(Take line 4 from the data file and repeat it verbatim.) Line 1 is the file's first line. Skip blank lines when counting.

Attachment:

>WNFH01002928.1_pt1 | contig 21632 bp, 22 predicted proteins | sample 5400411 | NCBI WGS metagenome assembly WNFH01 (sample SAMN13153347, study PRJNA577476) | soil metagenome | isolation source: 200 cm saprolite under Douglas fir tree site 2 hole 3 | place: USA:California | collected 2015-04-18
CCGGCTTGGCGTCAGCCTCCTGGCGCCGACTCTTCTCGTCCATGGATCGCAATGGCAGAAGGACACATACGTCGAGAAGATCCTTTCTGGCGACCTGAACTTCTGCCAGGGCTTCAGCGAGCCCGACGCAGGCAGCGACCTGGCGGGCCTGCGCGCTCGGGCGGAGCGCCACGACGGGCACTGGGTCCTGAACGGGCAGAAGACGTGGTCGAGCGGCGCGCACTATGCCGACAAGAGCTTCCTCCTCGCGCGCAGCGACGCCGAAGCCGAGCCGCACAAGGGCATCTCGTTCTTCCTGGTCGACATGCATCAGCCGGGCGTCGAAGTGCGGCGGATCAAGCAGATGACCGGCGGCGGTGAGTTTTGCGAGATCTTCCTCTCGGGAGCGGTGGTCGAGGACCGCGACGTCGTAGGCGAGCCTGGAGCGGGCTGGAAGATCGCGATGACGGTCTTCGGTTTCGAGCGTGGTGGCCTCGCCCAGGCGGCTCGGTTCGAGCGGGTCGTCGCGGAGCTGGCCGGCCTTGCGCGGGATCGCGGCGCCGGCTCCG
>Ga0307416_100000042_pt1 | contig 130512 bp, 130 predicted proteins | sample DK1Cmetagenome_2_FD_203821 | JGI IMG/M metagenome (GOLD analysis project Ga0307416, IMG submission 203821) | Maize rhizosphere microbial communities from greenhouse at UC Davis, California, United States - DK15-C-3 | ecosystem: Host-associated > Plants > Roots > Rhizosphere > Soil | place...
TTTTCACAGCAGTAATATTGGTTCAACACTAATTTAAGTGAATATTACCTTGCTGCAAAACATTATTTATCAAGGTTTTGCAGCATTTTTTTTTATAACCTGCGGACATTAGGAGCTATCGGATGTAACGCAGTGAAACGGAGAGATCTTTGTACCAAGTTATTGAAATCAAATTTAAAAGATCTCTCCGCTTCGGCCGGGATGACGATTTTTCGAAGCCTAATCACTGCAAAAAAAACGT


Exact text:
TTTTCACAGCAGTAATATTGGTTCAACACTAATTTAAGTGAATATTACCTTGCTGCAAAACATTATTTATCAAGGTTTTGCAGCATTTTTTTTTATAACCTGCGGACATTAGGAGCTATCGGATGTAACGCAGTGAAACGGAGAGATCTTTGTACCAAGTTATTGAAATCAAATTTAAAAGATCTCTCCGCTTCGGCCGGGATGACGATTTTTCGAAGCCTAATCACTGCAAAAAAAACGT